New genes and diversity leading to adaptation and evolution are generated in special areas of genomes. One such area in all eukaryotic genomes and in those prokaryotes with linear chromosomes is the region near the ends of the chromosomes. These telomere-associated sequences or subtelomeres, have different properties than the rest of the genome and are one of the most exciting frontiers left in genomics.
This book provides a broad introduction to the field of subtelomeres with detailed information from various fields and systems, covering yeasts and fungi, pathogens and parasites, plants, insects, humans and primates and bacteria with linear chromosomes. Advances in the field as well as continuing challenges are discussed throughout. The mosaic nature of this collection and the everchanging perspectives reflect the nature of subtelomeres themselves.
Unlike the core of most genomes, which are conserved and stable over time, subtelomeres are dynamic and polymorphic, so much so that generally no two individuals look alike in these regions. The dynamic nature of the region and the ability to change the copy number, generate diversity and try novel combinations make it the evolutionary tinker’s toolbox. In many organisms the genes found in the region are involved in dealing with the environment. In yeasts, different gene families involved in sugar metabolism as well as clumping together are found in subtelomeres and differences in the region may be the reason why some strains are good for baking, others for brewing and why some are pathogenic. In fungal plant and animal pathogens, many of the genes involved in virulence are found here. In humans and primates there are a number of gene families that vary between ends, for example the diverse olfactory receptor genes. Even in bacterial linear chromosomes the region contains genes involved in adapting to their environments. Perhaps the ultimate use of these regions is in parasites where they rapidly adapt and escape from host immune systems through dynamic changes to the proteins exposed to the host’s defenses. Such dynamic, polymorphic structures are also found in plants and insects though it is not always clear what the function might be; in some cases they take on the role of end maintenance. The dynamic, polymorphic nature of subtelomeres, where many ends share segmental duplications, is an exciting area for study but also presents a difficult challenge from the technical perspective.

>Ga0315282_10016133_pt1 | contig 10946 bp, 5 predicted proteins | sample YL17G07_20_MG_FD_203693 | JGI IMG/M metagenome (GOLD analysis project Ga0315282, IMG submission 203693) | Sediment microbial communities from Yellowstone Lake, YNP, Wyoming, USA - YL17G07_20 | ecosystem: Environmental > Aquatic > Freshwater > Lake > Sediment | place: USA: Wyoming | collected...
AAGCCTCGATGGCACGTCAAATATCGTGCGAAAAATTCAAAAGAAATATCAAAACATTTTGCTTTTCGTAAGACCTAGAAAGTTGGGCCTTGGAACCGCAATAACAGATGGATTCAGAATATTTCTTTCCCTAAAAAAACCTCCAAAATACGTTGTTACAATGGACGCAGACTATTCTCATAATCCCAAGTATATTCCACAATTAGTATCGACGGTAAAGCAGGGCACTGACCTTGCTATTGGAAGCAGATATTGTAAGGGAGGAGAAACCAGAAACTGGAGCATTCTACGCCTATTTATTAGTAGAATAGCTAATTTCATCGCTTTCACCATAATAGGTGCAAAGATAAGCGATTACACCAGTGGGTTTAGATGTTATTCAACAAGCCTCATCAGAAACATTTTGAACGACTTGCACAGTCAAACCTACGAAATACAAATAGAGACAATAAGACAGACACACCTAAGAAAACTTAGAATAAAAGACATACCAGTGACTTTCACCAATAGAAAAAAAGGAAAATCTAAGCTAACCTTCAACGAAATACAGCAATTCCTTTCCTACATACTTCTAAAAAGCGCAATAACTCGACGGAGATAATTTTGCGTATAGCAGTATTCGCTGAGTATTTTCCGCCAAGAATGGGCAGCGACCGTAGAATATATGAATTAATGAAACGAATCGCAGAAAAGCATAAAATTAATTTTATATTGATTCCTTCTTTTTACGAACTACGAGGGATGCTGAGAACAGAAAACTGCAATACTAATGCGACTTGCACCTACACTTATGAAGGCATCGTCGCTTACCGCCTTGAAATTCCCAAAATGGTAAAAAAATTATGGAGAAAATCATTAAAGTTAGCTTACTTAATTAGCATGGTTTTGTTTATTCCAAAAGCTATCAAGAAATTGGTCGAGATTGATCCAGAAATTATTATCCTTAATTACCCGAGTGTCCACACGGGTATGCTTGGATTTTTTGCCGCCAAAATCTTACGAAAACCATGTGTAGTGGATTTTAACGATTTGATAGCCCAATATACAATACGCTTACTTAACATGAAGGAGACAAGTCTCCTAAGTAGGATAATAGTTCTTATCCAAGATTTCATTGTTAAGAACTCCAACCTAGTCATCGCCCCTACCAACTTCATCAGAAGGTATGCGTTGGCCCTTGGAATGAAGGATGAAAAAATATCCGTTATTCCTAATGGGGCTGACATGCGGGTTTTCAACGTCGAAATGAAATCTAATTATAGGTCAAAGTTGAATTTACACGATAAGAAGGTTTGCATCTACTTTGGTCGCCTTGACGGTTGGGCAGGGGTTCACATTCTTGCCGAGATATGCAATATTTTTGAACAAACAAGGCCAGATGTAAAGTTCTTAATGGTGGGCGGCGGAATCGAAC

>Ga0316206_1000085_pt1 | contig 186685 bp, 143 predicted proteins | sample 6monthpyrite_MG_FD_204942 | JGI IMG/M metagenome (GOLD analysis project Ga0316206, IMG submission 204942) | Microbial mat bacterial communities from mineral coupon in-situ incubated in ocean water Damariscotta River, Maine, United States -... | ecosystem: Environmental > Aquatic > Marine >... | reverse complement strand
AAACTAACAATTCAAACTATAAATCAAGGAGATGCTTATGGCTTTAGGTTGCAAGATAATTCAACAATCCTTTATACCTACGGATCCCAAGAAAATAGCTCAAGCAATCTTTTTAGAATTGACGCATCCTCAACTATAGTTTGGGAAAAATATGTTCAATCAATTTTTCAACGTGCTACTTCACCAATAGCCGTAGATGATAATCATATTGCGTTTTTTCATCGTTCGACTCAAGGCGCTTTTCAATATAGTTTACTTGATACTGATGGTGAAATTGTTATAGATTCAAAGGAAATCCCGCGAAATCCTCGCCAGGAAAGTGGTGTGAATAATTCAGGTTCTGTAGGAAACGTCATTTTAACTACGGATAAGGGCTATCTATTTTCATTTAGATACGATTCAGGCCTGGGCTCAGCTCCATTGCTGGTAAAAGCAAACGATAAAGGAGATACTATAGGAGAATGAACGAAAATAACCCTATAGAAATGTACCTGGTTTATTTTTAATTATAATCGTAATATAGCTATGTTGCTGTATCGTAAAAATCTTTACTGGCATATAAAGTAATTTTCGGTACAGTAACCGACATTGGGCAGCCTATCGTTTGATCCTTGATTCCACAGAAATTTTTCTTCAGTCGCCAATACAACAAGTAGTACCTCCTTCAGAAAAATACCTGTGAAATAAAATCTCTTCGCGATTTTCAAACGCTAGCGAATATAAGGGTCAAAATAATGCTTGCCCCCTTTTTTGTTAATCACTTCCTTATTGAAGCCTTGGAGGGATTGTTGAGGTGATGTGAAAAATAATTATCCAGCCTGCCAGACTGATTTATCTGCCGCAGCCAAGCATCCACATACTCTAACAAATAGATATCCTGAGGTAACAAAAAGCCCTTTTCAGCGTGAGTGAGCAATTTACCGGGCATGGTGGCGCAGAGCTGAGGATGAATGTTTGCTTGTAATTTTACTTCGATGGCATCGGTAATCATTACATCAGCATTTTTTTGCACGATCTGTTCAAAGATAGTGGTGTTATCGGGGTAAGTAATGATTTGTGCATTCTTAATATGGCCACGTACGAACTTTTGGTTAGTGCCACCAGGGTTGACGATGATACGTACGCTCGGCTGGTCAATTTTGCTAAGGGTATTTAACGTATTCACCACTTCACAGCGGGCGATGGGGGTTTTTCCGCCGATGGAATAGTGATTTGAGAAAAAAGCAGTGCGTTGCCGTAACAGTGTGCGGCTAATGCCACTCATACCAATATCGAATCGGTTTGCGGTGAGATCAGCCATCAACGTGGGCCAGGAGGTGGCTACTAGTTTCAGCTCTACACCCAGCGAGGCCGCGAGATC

Provides a broad introduction to the field of subtelomeresDetailed information from various fields and systems, covering yeasts and fungi, pathogens and parasites, plants, insects, humans and primates and bacteria with linear chromosomesWritten by experts of different organisms across the biological sciences